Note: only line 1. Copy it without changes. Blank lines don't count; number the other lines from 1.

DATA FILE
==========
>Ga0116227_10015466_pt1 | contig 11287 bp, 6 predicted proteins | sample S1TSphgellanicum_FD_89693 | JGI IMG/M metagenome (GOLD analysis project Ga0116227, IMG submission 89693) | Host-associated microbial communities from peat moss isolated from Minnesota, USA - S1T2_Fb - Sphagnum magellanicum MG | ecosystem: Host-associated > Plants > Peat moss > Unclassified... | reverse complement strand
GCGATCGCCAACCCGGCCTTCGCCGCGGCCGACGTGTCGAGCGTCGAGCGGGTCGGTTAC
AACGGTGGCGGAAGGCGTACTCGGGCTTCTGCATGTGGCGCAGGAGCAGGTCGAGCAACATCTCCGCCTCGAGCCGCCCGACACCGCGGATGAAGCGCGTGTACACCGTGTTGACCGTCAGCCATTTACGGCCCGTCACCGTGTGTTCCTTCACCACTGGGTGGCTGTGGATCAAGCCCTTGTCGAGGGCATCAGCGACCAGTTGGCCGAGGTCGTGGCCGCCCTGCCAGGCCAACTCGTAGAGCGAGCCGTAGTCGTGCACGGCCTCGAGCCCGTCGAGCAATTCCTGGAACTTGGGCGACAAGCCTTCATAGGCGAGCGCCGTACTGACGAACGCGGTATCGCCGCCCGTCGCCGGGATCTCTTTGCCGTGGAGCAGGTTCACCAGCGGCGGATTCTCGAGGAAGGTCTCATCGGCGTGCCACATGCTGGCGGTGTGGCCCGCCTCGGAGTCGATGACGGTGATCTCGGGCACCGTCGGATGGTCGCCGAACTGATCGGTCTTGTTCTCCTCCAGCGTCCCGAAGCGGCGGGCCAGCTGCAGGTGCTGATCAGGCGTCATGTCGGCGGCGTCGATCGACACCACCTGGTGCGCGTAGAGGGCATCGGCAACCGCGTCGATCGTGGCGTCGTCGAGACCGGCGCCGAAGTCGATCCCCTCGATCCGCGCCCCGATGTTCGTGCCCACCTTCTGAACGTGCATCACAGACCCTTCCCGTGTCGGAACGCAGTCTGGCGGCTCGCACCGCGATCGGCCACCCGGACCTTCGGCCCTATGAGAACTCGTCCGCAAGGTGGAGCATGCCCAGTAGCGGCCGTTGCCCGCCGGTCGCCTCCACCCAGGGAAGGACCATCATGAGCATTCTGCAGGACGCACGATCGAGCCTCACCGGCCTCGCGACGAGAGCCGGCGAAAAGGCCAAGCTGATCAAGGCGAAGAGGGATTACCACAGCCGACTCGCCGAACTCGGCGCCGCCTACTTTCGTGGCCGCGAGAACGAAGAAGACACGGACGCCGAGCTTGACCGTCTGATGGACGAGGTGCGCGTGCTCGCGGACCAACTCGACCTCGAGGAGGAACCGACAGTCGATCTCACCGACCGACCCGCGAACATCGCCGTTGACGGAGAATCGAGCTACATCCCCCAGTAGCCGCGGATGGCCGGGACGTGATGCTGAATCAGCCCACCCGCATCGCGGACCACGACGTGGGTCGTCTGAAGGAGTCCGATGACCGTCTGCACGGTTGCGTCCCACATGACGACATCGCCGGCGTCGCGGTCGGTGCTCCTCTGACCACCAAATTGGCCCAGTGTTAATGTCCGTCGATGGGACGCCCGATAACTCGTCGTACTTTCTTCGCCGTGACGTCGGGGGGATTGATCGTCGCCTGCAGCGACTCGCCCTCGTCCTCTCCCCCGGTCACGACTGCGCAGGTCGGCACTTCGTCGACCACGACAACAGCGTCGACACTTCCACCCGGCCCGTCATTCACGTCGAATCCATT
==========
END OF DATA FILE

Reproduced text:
>Ga0116227_10015466_pt1 | contig 11287 bp, 6 predicted proteins | sample S1TSphgellanicum_FD_89693 | JGI IMG/M metagenome (GOLD analysis project Ga0116227, IMG submission 89693) | Host-associated microbial communities from peat moss isolated from Minnesota, USA - S1T2_Fb - Sphagnum magellanicum MG | ecosystem: Host-associated > Plants > Peat moss > Unclassified... | reverse complement strand